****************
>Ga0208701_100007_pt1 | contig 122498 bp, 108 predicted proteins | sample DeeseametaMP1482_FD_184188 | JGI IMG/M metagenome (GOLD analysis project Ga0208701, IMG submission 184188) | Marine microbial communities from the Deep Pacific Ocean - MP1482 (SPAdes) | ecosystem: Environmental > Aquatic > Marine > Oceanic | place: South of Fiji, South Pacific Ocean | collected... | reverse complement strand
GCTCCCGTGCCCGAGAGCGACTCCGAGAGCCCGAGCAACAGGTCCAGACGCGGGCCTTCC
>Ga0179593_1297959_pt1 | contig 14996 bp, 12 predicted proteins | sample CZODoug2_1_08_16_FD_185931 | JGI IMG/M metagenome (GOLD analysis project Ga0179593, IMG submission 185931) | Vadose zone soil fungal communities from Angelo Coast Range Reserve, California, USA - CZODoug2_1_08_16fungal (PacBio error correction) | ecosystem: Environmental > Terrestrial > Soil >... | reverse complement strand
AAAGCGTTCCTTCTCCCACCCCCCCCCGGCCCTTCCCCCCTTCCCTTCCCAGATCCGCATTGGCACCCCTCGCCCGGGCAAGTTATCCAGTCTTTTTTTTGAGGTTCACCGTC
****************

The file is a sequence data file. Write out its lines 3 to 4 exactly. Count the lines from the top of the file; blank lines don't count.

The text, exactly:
>Ga0179593_1297959_pt1 | contig 14996 bp, 12 predicted proteins | sample CZODoug2_1_08_16_FD_185931 | JGI IMG/M metagenome (GOLD analysis project Ga0179593, IMG submission 185931) | Vadose zone soil fungal communities from Angelo Coast Range Reserve, California, USA - CZODoug2_1_08_16fungal (PacBio error correction) | ecosystem: Environmental > Terrestrial > Soil >... | reverse complement strand
AAAGCGTTCCTTCTCCCACCCCCCCCCGGCCCTTCCCCCCTTCCCTTCCCAGATCCGCATTGGCACCCCTCGCCCGGGCAAGTTATCCAGTCTTTTTTTTGAGGTTCACCGTC